US Army Corps of Engineers
Nashville District

About the Nashville District

Photo of Nashville SkylineThe U.S. Army Corps of Engineers has played a vital role in the development and growth of the nation in peace and in war. For more than 200 years, the Corps has supported the nation’s river-based commerce, protected established population centers, provided disaster response and constructed military facilities to protect our shores. Today, the 750 civilians and U.S. Army officers of the Nashville District continue to serve the region, the Corps, and the Nation by providing collaborative water resource engineering solutions, world class public infrastructure management, and environmental stewardship for the Cumberland-Tennessee River Systems.

Interesting Facts about the Nashville District

  • Our geographic area touches seven states and covers 59,000 squares miles. 

  • This geographic area is represented by 14 senators and 20 Congressmen.

  • The Nashville District is comprised of 782 team members, 50 percent of whom are in 49 field offices.

  • In Fiscal Year 2014, Nashville District handled 3,921 regulatory actions meeting all of the Office of Management and Budget performance metrics, issuing 75 percent of Individual Permits in less than 120 days and more than 90 percent of General Permits in less than 60 days.

  • The Nashville District has the capacity to produce more than 914 megawatts of clean electricity from nine hydropower plants in the Cumberland River basin. 

  • These hydropower plants had an availability rate in 2010 of 97.14 percent

  • We annually generate about $44 million in revenue from the sale of this power. Of this revenue, $32 million was returned to the U.S. Treasury.

  • This District operates and maintains 1,175 commercially navigable river miles, almost 10 percent of the total within the U.S. Army Corps of Engineers.  

  • As of 2010, the District's flood control projects have prevented more than $750 million in flood damages.

  • District team members operate and maintain 14 navigation lock projects, nine on the Tennessee River, four on the Cumberland River, and one on the Clinch River.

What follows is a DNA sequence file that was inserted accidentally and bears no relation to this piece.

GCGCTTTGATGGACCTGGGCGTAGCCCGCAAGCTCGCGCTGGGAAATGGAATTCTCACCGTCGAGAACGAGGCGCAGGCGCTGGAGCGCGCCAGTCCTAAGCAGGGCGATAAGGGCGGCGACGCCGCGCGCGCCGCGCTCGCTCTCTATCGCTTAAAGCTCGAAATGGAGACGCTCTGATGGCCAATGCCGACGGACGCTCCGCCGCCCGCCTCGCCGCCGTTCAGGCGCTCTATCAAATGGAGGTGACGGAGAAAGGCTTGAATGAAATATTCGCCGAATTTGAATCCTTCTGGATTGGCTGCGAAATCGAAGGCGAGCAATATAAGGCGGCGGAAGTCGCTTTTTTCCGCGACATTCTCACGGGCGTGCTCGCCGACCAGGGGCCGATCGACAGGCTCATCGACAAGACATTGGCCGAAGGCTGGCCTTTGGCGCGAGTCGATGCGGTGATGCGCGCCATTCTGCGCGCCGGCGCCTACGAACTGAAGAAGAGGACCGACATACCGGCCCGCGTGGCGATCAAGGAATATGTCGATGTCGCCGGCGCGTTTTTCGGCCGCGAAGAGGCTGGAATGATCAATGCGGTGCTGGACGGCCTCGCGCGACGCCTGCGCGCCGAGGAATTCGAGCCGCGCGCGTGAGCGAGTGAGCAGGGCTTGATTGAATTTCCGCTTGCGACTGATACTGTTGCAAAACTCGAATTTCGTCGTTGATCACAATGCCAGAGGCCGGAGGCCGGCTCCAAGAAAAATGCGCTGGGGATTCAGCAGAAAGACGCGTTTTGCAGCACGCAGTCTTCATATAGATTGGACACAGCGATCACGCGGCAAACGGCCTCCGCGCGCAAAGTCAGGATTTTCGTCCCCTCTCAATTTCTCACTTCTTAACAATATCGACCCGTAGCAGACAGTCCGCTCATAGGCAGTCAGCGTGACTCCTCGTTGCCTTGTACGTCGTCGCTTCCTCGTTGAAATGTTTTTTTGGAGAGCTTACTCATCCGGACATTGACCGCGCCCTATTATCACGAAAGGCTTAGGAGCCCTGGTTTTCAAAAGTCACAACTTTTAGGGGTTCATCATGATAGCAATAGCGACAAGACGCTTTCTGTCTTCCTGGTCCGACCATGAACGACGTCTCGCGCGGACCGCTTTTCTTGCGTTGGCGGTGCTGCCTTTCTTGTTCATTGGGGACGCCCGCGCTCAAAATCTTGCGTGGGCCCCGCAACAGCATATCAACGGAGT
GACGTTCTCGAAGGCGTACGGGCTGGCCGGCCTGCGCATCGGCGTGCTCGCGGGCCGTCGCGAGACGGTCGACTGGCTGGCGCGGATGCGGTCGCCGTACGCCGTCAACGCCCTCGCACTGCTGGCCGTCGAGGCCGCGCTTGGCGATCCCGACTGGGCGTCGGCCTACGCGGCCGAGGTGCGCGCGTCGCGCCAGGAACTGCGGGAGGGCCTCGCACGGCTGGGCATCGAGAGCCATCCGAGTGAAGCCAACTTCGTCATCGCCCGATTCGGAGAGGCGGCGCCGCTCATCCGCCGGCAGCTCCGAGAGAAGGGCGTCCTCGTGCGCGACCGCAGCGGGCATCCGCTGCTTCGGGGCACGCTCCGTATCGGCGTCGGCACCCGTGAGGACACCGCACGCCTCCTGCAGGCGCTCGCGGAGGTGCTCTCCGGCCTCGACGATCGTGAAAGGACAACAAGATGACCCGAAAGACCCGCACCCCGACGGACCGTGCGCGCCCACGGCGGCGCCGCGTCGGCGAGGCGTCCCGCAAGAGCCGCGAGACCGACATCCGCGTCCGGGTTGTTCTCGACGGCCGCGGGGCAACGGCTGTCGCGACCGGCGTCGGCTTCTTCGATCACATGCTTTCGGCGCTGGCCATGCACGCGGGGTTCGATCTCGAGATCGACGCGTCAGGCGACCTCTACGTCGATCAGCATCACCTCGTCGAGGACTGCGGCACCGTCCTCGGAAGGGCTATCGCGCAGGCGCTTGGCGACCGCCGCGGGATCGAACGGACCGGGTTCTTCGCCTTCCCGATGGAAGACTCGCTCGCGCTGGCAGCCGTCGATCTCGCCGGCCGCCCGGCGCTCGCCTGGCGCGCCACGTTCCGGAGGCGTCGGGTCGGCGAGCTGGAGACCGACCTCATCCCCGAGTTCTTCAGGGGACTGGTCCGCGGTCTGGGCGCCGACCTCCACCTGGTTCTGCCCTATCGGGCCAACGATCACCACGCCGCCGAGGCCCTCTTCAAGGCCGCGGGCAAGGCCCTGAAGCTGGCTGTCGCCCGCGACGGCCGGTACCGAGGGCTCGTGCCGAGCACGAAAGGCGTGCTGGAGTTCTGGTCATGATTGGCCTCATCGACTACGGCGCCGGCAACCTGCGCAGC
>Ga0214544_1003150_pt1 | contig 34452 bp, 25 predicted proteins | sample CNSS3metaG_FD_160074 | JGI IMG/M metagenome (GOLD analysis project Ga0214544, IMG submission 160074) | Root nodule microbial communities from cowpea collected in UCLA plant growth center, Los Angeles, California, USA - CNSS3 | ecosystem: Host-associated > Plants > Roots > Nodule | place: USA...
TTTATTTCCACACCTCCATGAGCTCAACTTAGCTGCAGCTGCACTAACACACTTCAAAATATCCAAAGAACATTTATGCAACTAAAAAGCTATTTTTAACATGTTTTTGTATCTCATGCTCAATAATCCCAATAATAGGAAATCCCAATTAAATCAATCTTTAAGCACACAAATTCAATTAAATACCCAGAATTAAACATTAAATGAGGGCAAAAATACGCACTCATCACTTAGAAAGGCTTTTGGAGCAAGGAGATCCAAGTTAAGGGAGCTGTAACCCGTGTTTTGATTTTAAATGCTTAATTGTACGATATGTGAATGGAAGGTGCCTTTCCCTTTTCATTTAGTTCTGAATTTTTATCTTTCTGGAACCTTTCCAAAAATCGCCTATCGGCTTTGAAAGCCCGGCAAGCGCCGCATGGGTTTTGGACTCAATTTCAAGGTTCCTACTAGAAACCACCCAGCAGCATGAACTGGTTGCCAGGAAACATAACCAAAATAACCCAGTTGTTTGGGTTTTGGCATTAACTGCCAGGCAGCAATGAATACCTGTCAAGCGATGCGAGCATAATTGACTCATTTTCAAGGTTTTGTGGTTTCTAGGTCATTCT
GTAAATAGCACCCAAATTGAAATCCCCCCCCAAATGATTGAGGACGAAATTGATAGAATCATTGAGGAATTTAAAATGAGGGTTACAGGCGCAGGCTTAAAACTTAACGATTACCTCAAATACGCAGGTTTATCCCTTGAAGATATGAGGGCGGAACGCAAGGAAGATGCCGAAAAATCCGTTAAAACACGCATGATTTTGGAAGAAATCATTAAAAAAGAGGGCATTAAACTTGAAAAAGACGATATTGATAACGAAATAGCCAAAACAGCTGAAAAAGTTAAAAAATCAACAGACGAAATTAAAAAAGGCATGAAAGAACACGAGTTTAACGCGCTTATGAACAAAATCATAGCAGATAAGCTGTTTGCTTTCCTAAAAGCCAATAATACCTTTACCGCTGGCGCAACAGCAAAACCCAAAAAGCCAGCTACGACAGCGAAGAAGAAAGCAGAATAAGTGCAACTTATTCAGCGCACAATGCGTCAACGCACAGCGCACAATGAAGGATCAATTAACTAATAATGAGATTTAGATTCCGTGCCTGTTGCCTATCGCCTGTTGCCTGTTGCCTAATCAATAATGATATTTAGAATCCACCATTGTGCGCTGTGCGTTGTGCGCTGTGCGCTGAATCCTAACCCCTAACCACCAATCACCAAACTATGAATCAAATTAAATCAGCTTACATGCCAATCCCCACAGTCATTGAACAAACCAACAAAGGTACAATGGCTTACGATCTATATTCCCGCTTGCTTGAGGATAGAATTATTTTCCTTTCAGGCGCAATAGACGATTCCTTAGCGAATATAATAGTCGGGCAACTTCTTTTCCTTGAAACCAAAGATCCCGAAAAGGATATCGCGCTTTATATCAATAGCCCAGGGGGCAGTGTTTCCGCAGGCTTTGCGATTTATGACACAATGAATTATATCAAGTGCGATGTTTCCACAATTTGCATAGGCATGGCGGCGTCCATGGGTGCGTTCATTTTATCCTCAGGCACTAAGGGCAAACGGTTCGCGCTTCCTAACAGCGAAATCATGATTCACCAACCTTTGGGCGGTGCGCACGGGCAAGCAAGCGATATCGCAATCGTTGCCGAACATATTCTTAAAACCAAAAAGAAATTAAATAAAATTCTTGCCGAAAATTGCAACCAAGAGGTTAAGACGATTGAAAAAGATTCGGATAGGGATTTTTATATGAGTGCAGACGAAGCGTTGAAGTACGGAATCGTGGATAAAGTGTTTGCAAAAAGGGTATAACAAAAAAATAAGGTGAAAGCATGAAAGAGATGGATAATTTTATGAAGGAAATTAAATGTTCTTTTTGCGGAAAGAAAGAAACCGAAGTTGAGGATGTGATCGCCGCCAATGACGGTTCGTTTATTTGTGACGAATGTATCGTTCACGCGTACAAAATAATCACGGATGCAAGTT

• More than 73 million tons of commodities passed through these 14 locks in 2010.

  • There were 47,000 commercial and recreational lockages in 2010.  Our locks are consistently operational for more than the Corps of Engineers' goal of 97 percent of the time. 

  • Wilson Lock in Alabama has the highest single lift east of the Rocky Mountains, between 93 and 100 feet, depending on the current river water level.

  • The District's in-house divers make more than 200 dives each year, and have done so for 50 years without a single accident.

  • Chickamauga Lock on the Tennessee River has an equally impressive safety record -62 years with no lost-time accidents.

  • Lakes in the Nashville District were the most popular in the nation in 2010 and is number one in the Corps.  More than 36 million people visited our 10 lakes last year. These recreation users had an economic impact on the region of nearly $877 million.

  • Five Nashville District lakes rank among the top 25 in Corps-wide visitation.

  • In 2013, the district’s 51 commercial concessionaires and four state park marinas produced $85 million in gross receipts, and returned more than $2.5 million to the U.S. Treasury in rent payments for all leases. Approximately $1.9 million was returned by the treasury to local communities.

  • Lake Cumberland has the only operating gristmill in the Corps, a National Historic site, which has survived fire, rebuilding, and time. The mill has a 40-feet overshot waterwheel, the largest of its kind in the world.

  • Two district lakes, Lake Cumberland and Dale Hollow, make it possible for National Fish Hatcheries to be co-located just downstream.  Water, which is withdrawn from deep in the pool, supplies the Hatcheries with the necessary water temperature that trout require to flourish.  And those same structures, along with Center Hill Dam, make it possible for those species to do well downstream of the dams because of their inherent mission of flood damage reduction that requires water storage over long periods of time. 

  • The total capacity of water in Corps lakes is 4.07 million acre-feet.

  • The total authorized municipal and industrial water supply storage is 39,972 acre-feet.